CEOs of some of the largest polluting companies push for carbon limits
Lisa Scherzer at Smartmoney
THE U.S. CLIMATE Action Partnership sounds like an improbable alliance. Ten industry giants — with business operations spanning the utilities, manufacturing, chemicals and financial-services sectors — joined forces with four environmental groups to pressure the Bush administration to set mandatory limits on carbon dioxide emissions. The coalition is aiming to reduce greenhouse-gas emissions by 10% to 30% over the next 15 years.
When blue-chip firms like DuPont (DD: 49.83, -0.45, -0.9%) Duke Energy (DUK: 18.94, +0.19, +1.0%), Caterpillar (CAT: 59.73, 0.00, 0.0%), Alcoa (AA: 31.47, -0.33, -1.0%) and PG&E (PCG: 46.15, -0.53, -1.1%), some of which are the world's biggest carbon producers, petition the government to enforce emissions controls, a notable shift seems to have occurred. The coalition is a sure sign the climate-change debate has become less of a debate and more of a consensus, says Peter Fusaro, president of Global Change Associates, an energy advisory firm in New York.
In addition to a nationwide limit on carbon dioxide emissions, the group is calling for a market-based emissions trading program. Under a "cap and trade" system, the government gives or sells permits to businesses, allowing them certain levels of emissions. Companies that emit less than allowed, or that build clean-burning plants, get credits they can then sell to companies that need them to meet the standard because they are emitting more than their designated amounts.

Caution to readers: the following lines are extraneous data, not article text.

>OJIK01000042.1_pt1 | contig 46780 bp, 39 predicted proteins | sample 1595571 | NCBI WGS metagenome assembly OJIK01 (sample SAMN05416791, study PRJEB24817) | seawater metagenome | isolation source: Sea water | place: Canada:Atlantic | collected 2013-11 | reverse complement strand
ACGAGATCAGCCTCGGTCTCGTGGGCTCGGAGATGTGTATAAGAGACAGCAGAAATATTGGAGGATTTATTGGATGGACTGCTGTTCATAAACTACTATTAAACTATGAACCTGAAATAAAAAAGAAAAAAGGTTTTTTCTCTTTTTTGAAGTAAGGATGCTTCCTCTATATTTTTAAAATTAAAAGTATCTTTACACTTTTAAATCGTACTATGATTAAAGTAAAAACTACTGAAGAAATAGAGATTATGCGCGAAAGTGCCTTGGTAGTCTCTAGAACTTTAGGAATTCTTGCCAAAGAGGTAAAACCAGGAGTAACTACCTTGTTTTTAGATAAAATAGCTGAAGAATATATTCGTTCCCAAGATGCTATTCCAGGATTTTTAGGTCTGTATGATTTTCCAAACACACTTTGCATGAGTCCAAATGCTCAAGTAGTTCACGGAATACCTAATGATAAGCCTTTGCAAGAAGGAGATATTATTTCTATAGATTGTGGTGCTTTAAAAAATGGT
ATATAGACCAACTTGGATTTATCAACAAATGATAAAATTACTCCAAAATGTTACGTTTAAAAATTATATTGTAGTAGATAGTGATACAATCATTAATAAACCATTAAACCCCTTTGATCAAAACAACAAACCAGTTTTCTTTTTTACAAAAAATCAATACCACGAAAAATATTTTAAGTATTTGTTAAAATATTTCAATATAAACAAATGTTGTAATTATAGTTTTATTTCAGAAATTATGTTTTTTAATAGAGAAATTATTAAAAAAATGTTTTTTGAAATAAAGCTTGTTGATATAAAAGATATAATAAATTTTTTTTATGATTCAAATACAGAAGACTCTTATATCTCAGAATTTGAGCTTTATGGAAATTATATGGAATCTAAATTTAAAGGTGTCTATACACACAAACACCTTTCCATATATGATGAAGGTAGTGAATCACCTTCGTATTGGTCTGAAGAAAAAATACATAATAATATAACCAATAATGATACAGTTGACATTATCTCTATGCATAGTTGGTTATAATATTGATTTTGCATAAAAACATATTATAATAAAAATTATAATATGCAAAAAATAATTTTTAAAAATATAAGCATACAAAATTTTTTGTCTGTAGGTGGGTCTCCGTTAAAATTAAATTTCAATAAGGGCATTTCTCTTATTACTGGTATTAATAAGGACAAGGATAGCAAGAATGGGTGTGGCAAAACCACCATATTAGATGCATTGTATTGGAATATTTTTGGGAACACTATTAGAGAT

The absence of public policy on this issue thus far is prompting many industry leaders to call on Congress for decisive action, Fusaro says. They recognize that regulation is inevitable and want a hand in shaping the framework of any legislation that may come to pass. "There's a school of thought that says there could be even more stringent standards with the next president, so it's better to do this now," he says.
More importantly, companies are realizing the potential boon of new markets in clean-energy technologies. As of now, the U.S. has a voluntary emissions-trading system, through the Chicago Climate Exchange. But what's currently an immature industry, says Fusaro, has the potential to become a multibillion-dollar commodity market. Fusaro, a member of the Chicago Climate Exchange, puts the market at $750 billion in 20 years.
Bush, whose administration has rejected emissions caps in the past, mentioned nothing about a cap-and-trade system in his State of the Union address Tuesday night. His proposal called for a 20% reduction in the use of gasoline over the next decade by ramping up production of renewable fuels — a plan not ambitious enough, according to Fusaro and other critics. That may mean it's up to Congress to get serious about passing carbon-limiting legislation. "This is the beginning of a sea change," Fusaro says. "I think Congress now has figured out there is bipartisanship, there has been no action, and folks are concerned about this issue."
SmartMoney.com: Can you explain the background of the cap-and-trade system.
Peter Fusaro: The U.S. invented the cap-and-trade system. There's been a misconception that it came from the Kyoto accord, when actually we invented it. We've had successful acid rain and nitrous oxide [cap-and-trade] programs. What the industry is doing here is using the same tools we've had before. What you're doing with this system is giving industry some time to meet more stringent environmental standards. That's the game plan. There's no quick fix on reducing emissions. By setting up cap and trade, it's mandatory. Bush has only set up voluntary standards, and no one cares about that. What we really need is the federal government to step in.